Calidris mauri (Cabanis, 1857)
Family: Scolopacidae
Common names: western sandpiper
Calidris mauri image
Calidris mauri  

Species Description: The western sandpiper, Calidris mauri, is one of a few Florida shorebirds belonging to a group known as ‘stints’ (small sandpipers belonging to the genera Erolia or Calidris). Distinguishing characteristics include a black bill and legs (Paulson 2005). Like similar species, sex can be determined in part by bill length. In general, female bills measure at least 2.5 cm longer than those of males (Paulson 2005), a difference thought to be derived from intersexual competition for food at wintering locations (Stein et al. 2008). Plumage and body coloration vary with age and season, and descriptions are divided accordingly below.

Breeding Adult
Reddish-brown plumage of varying degrees is concentrated on the crown, ears and along the upper back (Paulson 2005). The breast is streaked, and the sides are marked with several black streaks and chevrons. In the fall after breeding, individuals are often faded and patchier.

Non-breeding Adult
Coloration is nearly identical to that of the semipalmated sandpiper, C. pusilla. Plumage is plain grayish-brown above and white below, the eyebrow feathers (supercilium) are white and the breast is lightly streaked (Paulson 2005).

Legs are olive, darkening to black in adults (Paulson 2005). Plumage coloration on the head is similar to that of non-breeding adults, but darker and more distinct. Wing feathers are grayish-brown to reddish-brown with buff fringes. Underparts are mostly unmarked, and the sides of the breast are streaked. Breasts of the youngest individuals are tan, fading to white during the first migration.

Potentially Misidentified Species: The western sandpiper is most easily confused with the semipalmated sandpiper, C. pusilla. As mentioned above, non-breeding adults are very similar in coloration (e.g. Paulson 2005). On average, western sandpipers are larger than C. pusilla and have longer, more curved bills. In flight, the two species are distinguished only by their calls (Peterson 1980) (see 'Voice' below).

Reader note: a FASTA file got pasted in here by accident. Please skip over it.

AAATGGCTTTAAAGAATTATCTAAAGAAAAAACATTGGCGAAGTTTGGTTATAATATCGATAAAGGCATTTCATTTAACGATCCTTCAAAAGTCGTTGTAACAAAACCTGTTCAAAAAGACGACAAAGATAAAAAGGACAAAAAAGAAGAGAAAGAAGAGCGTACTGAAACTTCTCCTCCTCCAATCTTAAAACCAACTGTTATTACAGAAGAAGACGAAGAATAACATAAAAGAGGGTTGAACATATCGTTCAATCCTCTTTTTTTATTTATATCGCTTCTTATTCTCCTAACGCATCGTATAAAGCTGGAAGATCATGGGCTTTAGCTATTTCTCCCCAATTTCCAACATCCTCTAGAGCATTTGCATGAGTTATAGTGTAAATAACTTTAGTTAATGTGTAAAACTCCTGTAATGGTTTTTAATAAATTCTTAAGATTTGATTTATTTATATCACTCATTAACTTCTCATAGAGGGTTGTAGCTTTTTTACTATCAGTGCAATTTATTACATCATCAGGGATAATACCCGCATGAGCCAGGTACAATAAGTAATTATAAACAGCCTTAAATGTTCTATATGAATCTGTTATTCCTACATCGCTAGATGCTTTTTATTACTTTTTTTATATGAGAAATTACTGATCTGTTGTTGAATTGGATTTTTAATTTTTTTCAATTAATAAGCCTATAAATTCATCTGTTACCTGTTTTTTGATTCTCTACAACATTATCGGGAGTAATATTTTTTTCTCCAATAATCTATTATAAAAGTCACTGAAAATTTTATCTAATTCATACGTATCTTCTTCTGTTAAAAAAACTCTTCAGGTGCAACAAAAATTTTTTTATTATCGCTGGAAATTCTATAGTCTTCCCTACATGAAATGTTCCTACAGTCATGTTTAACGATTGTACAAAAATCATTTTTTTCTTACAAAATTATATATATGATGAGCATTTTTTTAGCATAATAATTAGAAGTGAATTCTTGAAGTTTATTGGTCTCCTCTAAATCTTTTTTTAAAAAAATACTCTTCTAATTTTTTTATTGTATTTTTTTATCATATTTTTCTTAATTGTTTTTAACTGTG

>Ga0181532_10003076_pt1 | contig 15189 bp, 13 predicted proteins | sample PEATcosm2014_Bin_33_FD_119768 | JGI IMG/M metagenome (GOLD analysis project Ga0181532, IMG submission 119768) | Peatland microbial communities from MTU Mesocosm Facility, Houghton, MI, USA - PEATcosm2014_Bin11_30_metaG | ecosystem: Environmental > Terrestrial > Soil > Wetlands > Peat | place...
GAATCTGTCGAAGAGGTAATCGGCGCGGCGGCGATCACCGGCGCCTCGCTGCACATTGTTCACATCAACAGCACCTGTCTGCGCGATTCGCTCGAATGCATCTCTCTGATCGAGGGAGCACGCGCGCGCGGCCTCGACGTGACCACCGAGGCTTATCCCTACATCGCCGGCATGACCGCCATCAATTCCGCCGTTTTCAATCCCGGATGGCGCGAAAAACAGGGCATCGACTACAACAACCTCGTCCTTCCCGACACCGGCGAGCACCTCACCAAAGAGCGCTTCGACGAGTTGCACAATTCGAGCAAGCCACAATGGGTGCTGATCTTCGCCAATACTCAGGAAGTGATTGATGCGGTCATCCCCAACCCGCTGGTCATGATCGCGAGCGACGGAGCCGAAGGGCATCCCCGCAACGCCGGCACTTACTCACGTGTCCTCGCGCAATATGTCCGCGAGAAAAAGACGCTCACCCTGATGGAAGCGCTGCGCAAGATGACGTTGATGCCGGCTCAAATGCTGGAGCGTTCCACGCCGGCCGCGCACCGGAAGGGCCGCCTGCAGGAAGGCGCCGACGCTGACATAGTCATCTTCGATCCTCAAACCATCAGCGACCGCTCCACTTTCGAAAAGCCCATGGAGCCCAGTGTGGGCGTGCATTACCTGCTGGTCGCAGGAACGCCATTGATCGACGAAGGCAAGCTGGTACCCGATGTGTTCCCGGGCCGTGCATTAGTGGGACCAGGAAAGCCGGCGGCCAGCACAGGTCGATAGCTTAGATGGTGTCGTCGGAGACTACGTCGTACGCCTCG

Regional Occurrence: Like many shorebirds, C. mauri is found throughout a large range extended by long seasonal migrations. Wintering and migratory stopover populations occur from Washington in the west and Delaware in the east south throughout the Americas to Peru (e.g. Terres 1980). Depending on the season, individuals may be abundant both inland and along the coast. Despite its broad migratory range, this species is known to breed only in western and northern Alaska (Terres 1980; Paulson 2005).

IRL Distribution: Little information is available on the distribution of the western sandpiper in the IRL, but birds are found throughout Florida on tidal flats and sandy beaches (Kale 1990).

Age, Size, Lifespan: The western sandpiper is the largest of the stints, with a body length of about 16.5 cm and a wingspan ranging from 30 to 36 cm (Terres 1980; Paulson 2005). Lifespan varies with environmental conditions and other factors. Little information is available on the maximum age of C. mauri, but similar species live up to 7 years under certain conditions (Terres 1980).

Abundance: The western sandpiper is a common stint, considered abundant despite its limited breeding range (Paulson 2005) (see 'Regional Occurrence' above). Detailed abundance records for sandpiper populations within the IRL are scarce. However, birds are known to stopover in Florida from July through May, and some non-breeding individuals extend their stay throughout the summer (Kale 1990). With the exception of the spring season, the western sandpiper is more abundant in the southeastern U.S. than its prolific relative, C. pusilla (Paulson 2005).

Reproduction: The leaf and grass-lined nests of C. mauri are typically built in ground depressions on moist to dry arctic tundra or on mossy mountain slopes near sedges and low-lying plants (Terres 1980).  Clutch size is generally four eggs per nest.  Eggs are cream to light brown and marked with reddish-brown spots and blotches (Terres 1980). Both parents incubate the eggs until they hatch, a period of about 18-19 days. After hatching, chicks are brooded for 5-7 days, and further parental investment includes leading chicks out of the nest and offering protection from predators via territorial displays and parent-offspring signal calls for an additional 2-3 week period (Johnson et al. 2008) (see “Voice” below).

Studies have revealed some degree of nesting site and mate fidelity from one breeding season to the next. Of the population surveyed from the Yukon-Kuskokwim River Delta in Alaska, 40-60% of breeding adults returned to the same nesting site, and 4-29% returned to the same mate (Johnson & Walters 2008). Results indicated that site and mate fidelity lead to faster clutch initiation and higher nest survival rates.